But it's not just westerners who use the term "curry." In a case of reverse-borrowing, where the approximate becomes so pervasive that it turns into the de facto word, Indians call their dishes curries while referring to them in English, notwithstanding the fact that they are referred to by their individual names in the native language. In Curries to Kebabs: Recipes from the Indian Spice Trail, Madhur Jaffrey elaborates: "For the purpose of this book, I have designated as a curry any Indian or Indian-style dish with a sauce; just as the British colonialists, who controlled India for centuries before I was born, defined it."

Adding to confusion, the British, hooked onto the addictive taste of spices, eventually started making their own spice mixes: That was curry powder. So now, the ingredient was “curry powder” and the result was “curry” (not unlike instances in Indic languages where both the raw ingredient and the finished dish go by the word “vegetable”).

A spice poster I have at home defines curry powder as “a westernized spice blend that captures the essence of India’s cuisines,” an explanation that says a lot. Curry powder was an attempt by the British to capture all the Indian cuisines into a bottle, a pan-Indian spice mix. The number of spices in curry powder is extensive, much greater than in garam masala, sambhar masala, or panch phoran (the spice mixes of North, South, and East India, respectively).

Even today, confusion stems from the fact that “curry” and “curry powder” are used interchangeably. To make matters worse, curry powder is frequently abbreviated in the course of talking: “Add some curry.” Raghavan Iyer has an apt response to this: “In my India, curry is never added—it just is.”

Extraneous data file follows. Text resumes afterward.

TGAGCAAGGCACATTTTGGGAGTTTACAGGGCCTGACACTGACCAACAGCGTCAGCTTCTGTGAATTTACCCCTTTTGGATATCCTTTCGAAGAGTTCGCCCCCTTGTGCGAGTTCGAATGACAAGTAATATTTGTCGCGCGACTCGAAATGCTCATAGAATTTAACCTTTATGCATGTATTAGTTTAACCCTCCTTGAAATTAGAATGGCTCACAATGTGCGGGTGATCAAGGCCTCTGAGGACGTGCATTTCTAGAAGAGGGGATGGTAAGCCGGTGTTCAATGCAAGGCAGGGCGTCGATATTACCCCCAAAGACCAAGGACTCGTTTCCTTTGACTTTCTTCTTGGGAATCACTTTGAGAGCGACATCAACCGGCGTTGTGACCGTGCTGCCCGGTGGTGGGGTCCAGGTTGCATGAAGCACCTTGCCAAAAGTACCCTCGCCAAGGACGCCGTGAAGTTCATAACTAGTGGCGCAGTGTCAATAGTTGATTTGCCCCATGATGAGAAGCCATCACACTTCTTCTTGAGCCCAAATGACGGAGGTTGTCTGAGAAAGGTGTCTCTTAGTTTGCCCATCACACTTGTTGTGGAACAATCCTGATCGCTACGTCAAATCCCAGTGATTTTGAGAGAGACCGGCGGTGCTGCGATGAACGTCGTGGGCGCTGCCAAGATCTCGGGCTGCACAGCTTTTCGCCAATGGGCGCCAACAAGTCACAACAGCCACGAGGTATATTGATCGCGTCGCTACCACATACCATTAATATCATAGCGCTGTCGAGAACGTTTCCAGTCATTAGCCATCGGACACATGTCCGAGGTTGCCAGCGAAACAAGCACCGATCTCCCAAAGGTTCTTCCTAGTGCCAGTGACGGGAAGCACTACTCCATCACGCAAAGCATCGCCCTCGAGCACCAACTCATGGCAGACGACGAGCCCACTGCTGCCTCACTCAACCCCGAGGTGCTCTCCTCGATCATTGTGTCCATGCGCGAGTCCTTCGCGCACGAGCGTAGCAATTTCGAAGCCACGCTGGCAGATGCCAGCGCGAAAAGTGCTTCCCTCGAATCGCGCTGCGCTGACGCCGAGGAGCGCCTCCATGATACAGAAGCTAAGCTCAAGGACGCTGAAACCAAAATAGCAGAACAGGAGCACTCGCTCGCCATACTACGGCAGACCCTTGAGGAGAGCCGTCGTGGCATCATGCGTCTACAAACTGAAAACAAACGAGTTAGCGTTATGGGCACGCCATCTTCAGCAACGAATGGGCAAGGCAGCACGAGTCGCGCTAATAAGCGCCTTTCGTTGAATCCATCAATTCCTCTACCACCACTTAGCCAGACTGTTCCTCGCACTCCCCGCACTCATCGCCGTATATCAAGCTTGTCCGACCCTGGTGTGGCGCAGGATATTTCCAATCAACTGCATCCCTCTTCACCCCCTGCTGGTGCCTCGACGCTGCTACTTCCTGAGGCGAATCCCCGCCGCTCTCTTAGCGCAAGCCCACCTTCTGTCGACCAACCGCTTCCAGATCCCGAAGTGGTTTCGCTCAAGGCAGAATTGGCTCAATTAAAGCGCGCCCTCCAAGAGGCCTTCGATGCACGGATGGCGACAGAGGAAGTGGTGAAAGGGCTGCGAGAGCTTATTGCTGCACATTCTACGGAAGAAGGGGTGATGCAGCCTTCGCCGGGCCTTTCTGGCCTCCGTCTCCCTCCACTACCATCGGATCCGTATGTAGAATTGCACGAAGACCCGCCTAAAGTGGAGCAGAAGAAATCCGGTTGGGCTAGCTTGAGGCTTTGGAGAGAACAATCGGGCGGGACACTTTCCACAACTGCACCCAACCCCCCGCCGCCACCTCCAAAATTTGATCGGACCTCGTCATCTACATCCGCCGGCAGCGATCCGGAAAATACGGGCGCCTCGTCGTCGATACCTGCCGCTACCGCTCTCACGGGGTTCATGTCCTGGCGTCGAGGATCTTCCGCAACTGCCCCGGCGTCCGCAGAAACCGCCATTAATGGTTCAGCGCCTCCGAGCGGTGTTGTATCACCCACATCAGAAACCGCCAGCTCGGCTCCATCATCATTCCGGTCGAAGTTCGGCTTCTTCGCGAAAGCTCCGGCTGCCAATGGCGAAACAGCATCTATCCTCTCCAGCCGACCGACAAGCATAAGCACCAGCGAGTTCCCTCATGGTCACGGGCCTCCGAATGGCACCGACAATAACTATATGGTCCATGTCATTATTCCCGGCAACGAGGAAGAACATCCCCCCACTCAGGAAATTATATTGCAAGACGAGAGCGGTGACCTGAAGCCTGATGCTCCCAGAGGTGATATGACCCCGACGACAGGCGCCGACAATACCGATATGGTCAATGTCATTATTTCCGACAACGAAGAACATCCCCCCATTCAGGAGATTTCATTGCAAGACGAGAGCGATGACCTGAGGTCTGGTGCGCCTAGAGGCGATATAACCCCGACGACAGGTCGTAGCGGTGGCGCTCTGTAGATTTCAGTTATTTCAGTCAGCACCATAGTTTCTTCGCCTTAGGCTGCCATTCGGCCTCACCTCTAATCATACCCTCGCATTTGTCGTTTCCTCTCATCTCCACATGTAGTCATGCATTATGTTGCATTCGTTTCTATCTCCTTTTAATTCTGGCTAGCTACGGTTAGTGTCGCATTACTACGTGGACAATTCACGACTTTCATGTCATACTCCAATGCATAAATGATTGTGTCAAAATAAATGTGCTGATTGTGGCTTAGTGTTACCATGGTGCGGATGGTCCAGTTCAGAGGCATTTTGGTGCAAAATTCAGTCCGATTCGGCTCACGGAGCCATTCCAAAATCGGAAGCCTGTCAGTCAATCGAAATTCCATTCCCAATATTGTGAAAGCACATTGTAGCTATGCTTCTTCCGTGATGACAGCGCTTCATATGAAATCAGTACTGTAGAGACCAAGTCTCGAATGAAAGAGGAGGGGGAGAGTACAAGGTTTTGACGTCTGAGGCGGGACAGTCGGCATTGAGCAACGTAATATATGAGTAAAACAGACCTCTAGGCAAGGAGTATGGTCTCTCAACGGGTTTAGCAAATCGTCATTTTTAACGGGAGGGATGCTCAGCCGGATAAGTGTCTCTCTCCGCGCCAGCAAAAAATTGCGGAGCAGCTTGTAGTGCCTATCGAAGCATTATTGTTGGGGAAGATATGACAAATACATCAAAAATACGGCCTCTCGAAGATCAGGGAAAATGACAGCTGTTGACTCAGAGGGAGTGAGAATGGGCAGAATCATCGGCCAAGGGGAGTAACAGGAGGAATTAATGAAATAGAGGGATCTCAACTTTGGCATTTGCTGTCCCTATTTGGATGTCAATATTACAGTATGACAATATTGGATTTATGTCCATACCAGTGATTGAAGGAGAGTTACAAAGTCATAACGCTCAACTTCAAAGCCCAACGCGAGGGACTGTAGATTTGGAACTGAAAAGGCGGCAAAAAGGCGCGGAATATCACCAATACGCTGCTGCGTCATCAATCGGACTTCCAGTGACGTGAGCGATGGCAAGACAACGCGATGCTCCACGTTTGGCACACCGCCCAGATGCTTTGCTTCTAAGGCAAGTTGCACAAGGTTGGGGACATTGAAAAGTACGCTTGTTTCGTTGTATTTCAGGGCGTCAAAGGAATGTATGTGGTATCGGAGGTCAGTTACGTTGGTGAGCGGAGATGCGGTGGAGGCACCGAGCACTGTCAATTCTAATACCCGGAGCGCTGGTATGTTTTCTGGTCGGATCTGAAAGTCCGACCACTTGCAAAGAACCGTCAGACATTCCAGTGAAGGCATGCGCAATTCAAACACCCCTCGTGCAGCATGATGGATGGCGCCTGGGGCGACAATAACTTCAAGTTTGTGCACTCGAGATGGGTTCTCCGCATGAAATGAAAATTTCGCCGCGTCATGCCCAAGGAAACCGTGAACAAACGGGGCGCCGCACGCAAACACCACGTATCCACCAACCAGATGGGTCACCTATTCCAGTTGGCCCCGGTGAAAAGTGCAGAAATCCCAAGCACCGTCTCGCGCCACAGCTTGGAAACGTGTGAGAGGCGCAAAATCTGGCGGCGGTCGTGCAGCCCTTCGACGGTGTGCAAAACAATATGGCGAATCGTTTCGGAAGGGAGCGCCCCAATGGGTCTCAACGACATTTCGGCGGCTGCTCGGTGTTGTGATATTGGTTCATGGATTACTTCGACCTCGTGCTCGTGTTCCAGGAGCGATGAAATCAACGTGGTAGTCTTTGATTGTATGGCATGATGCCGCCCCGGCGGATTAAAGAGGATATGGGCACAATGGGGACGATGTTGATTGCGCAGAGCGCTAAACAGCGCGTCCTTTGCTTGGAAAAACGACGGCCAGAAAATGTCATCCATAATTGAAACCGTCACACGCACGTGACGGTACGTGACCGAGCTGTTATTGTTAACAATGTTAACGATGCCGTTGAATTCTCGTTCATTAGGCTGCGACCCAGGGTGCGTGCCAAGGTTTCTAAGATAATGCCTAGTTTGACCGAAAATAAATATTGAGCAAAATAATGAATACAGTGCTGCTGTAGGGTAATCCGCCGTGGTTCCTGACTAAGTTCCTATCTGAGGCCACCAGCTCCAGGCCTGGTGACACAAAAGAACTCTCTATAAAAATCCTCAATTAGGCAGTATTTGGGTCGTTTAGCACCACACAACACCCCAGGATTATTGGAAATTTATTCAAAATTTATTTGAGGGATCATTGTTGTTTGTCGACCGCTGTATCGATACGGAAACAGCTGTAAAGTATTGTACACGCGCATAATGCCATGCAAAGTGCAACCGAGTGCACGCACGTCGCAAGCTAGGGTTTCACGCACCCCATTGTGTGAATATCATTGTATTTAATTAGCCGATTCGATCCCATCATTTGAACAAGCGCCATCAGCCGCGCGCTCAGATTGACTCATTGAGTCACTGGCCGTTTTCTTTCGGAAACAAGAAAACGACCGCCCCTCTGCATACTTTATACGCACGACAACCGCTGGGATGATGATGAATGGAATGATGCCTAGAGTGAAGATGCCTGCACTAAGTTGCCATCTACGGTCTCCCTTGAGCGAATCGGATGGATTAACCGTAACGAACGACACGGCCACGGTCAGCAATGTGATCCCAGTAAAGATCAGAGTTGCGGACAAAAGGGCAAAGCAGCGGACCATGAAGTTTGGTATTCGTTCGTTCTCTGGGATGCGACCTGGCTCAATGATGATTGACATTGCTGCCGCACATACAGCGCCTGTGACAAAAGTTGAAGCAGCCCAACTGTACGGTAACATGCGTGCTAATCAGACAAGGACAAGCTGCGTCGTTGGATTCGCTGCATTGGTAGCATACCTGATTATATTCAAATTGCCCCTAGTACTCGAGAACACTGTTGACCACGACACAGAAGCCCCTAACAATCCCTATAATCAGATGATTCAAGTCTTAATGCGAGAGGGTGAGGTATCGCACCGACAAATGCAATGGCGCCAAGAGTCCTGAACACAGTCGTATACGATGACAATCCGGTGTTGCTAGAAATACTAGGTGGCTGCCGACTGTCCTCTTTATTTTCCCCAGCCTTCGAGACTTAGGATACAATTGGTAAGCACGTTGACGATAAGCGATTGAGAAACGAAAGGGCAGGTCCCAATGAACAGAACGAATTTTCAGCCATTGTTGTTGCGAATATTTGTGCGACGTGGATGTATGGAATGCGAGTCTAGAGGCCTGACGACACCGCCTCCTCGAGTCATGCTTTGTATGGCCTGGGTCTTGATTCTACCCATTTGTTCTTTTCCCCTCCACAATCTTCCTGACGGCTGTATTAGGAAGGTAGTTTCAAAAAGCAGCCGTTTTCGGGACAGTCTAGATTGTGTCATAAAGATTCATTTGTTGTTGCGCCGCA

This complexity comes before you even start to consider that many Asian dishes outside of India get grouped under the umbrella of “curry," too. (If you were to ask me, in fact, what I think of when I hear the word, I would say Thai curry because I would never call anything I grew up eating by the name.) Curries are popular in all Southeast Asian countries as well as in South Africa, the Caribbean, East Africa, and even Japan.

According to Jaffrey, the proliferation of curry began at the end of the eighteenth century and coincides with the British imperial ambitions, which drove a massive influx of Indian labor across the globe: As the British flag spread its tentacles and sent Indian laborers to do back-breaking labor on plantations around the world, local ingredients married Indian cooking techniques and resulted in a variety of regional curries.

Thai curries, for example, are the result of Thai love for herbs like lemongrass and kaffir lime, along with the richness of coconut milk and meats, combined with Indian spices like coriander and cumin; Caribbean curries mix Indian spices with Guyanese and Trinidadian chile peppers (like Scotch bonnets) and the popular meat of the area: goat; and even in Japan, where was no direct imperial connection or sizable population of Indian laborers, there was still a historical love of curry introduced in the middle of the nineteenth century by chefs who accompanied British traders.

In my India, curry is never added—it just is.
Raghavan Iyer